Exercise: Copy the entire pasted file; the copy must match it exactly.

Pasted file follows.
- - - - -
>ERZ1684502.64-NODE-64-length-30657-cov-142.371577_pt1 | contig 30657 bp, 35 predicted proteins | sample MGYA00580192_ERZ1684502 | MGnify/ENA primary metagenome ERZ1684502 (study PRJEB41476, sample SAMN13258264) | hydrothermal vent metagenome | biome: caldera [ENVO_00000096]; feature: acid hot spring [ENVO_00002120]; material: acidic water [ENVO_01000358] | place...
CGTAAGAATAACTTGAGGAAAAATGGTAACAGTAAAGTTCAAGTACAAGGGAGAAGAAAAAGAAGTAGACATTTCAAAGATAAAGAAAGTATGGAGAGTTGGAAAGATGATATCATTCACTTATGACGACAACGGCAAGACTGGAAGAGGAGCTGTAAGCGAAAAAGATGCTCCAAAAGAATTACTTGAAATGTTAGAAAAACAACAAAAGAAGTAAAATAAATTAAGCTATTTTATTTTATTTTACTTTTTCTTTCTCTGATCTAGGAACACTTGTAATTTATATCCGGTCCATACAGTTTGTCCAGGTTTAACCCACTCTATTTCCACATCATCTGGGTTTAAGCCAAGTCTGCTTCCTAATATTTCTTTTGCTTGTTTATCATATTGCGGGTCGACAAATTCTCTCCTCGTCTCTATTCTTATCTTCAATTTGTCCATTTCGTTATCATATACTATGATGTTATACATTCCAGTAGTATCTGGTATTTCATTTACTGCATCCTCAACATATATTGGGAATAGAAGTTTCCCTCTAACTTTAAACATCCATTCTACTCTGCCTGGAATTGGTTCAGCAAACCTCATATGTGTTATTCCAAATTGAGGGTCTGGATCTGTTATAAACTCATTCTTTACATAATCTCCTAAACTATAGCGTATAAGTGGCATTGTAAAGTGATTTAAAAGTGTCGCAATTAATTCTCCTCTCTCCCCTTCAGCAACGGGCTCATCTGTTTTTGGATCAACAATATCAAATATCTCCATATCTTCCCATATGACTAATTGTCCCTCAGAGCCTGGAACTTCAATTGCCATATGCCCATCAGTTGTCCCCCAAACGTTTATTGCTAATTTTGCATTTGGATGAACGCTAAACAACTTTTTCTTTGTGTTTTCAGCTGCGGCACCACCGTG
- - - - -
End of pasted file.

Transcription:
>ERZ1684502.64-NODE-64-length-30657-cov-142.371577_pt1 | contig 30657 bp, 35 predicted proteins | sample MGYA00580192_ERZ1684502 | MGnify/ENA primary metagenome ERZ1684502 (study PRJEB41476, sample SAMN13258264) | hydrothermal vent metagenome | biome: caldera [ENVO_00000096]; feature: acid hot spring [ENVO_00002120]; material: acidic water [ENVO_01000358] | place...
CGTAAGAATAACTTGAGGAAAAATGGTAACAGTAAAGTTCAAGTACAAGGGAGAAGAAAAAGAAGTAGACATTTCAAAGATAAAGAAAGTATGGAGAGTTGGAAAGATGATATCATTCACTTATGACGACAACGGCAAGACTGGAAGAGGAGCTGTAAGCGAAAAAGATGCTCCAAAAGAATTACTTGAAATGTTAGAAAAACAACAAAAGAAGTAAAATAAATTAAGCTATTTTATTTTATTTTACTTTTTCTTTCTCTGATCTAGGAACACTTGTAATTTATATCCGGTCCATACAGTTTGTCCAGGTTTAACCCACTCTATTTCCACATCATCTGGGTTTAAGCCAAGTCTGCTTCCTAATATTTCTTTTGCTTGTTTATCATATTGCGGGTCGACAAATTCTCTCCTCGTCTCTATTCTTATCTTCAATTTGTCCATTTCGTTATCATATACTATGATGTTATACATTCCAGTAGTATCTGGTATTTCATTTACTGCATCCTCAACATATATTGGGAATAGAAGTTTCCCTCTAACTTTAAACATCCATTCTACTCTGCCTGGAATTGGTTCAGCAAACCTCATATGTGTTATTCCAAATTGAGGGTCTGGATCTGTTATAAACTCATTCTTTACATAATCTCCTAAACTATAGCGTATAAGTGGCATTGTAAAGTGATTTAAAAGTGTCGCAATTAATTCTCCTCTCTCCCCTTCAGCAACGGGCTCATCTGTTTTTGGATCAACAATATCAAATATCTCCATATCTTCCCATATGACTAATTGTCCCTCAGAGCCTGGAACTTCAATTGCCATATGCCCATCAGTTGTCCCCCAAACGTTTATTGCTAATTTTGCATTTGGATGAACGCTAAACAACTTTTTCTTTGTGTTTTCAGCTGCGGCACCACCGTG